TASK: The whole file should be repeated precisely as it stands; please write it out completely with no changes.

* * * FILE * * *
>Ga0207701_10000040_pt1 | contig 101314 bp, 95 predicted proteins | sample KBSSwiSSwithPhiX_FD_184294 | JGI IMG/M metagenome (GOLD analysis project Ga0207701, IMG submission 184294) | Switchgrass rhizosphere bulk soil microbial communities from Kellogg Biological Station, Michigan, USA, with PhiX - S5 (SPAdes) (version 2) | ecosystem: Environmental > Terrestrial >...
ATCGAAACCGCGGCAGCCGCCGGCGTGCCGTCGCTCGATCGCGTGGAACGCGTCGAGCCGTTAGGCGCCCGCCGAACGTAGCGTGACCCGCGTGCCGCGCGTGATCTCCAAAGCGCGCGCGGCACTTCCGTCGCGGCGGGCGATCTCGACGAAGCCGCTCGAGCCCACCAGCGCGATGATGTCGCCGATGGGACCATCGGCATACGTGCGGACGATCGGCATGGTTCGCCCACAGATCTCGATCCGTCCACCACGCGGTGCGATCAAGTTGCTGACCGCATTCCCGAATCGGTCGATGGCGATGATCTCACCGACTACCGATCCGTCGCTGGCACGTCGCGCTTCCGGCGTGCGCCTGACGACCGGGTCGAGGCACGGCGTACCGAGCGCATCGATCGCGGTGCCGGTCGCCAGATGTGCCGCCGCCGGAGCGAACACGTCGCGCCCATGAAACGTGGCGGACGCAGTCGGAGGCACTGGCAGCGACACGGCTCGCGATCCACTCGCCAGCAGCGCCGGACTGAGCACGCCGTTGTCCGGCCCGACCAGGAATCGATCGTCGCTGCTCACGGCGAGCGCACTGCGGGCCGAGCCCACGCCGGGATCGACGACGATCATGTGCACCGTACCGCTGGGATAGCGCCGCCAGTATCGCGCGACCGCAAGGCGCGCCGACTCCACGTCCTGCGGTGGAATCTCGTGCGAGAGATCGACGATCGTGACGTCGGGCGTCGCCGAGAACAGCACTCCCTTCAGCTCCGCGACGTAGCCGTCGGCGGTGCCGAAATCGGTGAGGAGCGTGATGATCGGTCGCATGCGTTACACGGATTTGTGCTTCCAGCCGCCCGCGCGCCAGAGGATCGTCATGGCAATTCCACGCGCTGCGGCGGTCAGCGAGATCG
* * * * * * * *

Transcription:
>Ga0207701_10000040_pt1 | contig 101314 bp, 95 predicted proteins | sample KBSSwiSSwithPhiX_FD_184294 | JGI IMG/M metagenome (GOLD analysis project Ga0207701, IMG submission 184294) | Switchgrass rhizosphere bulk soil microbial communities from Kellogg Biological Station, Michigan, USA, with PhiX - S5 (SPAdes) (version 2) | ecosystem: Environmental > Terrestrial >...
ATCGAAACCGCGGCAGCCGCCGGCGTGCCGTCGCTCGATCGCGTGGAACGCGTCGAGCCGTTAGGCGCCCGCCGAACGTAGCGTGACCCGCGTGCCGCGCGTGATCTCCAAAGCGCGCGCGGCACTTCCGTCGCGGCGGGCGATCTCGACGAAGCCGCTCGAGCCCACCAGCGCGATGATGTCGCCGATGGGACCATCGGCATACGTGCGGACGATCGGCATGGTTCGCCCACAGATCTCGATCCGTCCACCACGCGGTGCGATCAAGTTGCTGACCGCATTCCCGAATCGGTCGATGGCGATGATCTCACCGACTACCGATCCGTCGCTGGCACGTCGCGCTTCCGGCGTGCGCCTGACGACCGGGTCGAGGCACGGCGTACCGAGCGCATCGATCGCGGTGCCGGTCGCCAGATGTGCCGCCGCCGGAGCGAACACGTCGCGCCCATGAAACGTGGCGGACGCAGTCGGAGGCACTGGCAGCGACACGGCTCGCGATCCACTCGCCAGCAGCGCCGGACTGAGCACGCCGTTGTCCGGCCCGACCAGGAATCGATCGTCGCTGCTCACGGCGAGCGCACTGCGGGCCGAGCCCACGCCGGGATCGACGACGATCATGTGCACCGTACCGCTGGGATAGCGCCGCCAGTATCGCGCGACCGCAAGGCGCGCCGACTCCACGTCCTGCGGTGGAATCTCGTGCGAGAGATCGACGATCGTGACGTCGGGCGTCGCCGAGAACAGCACTCCCTTCAGCTCCGCGACGTAGCCGTCGGCGGTGCCGAAATCGGTGAGGAGCGTGATGATCGGTCGCATGCGTTACACGGATTTGTGCTTCCAGCCGCCCGCGCGCCAGAGGATCGTCATGGCAATTCCACGCGCTGCGGCGGTCAGCGAGATCG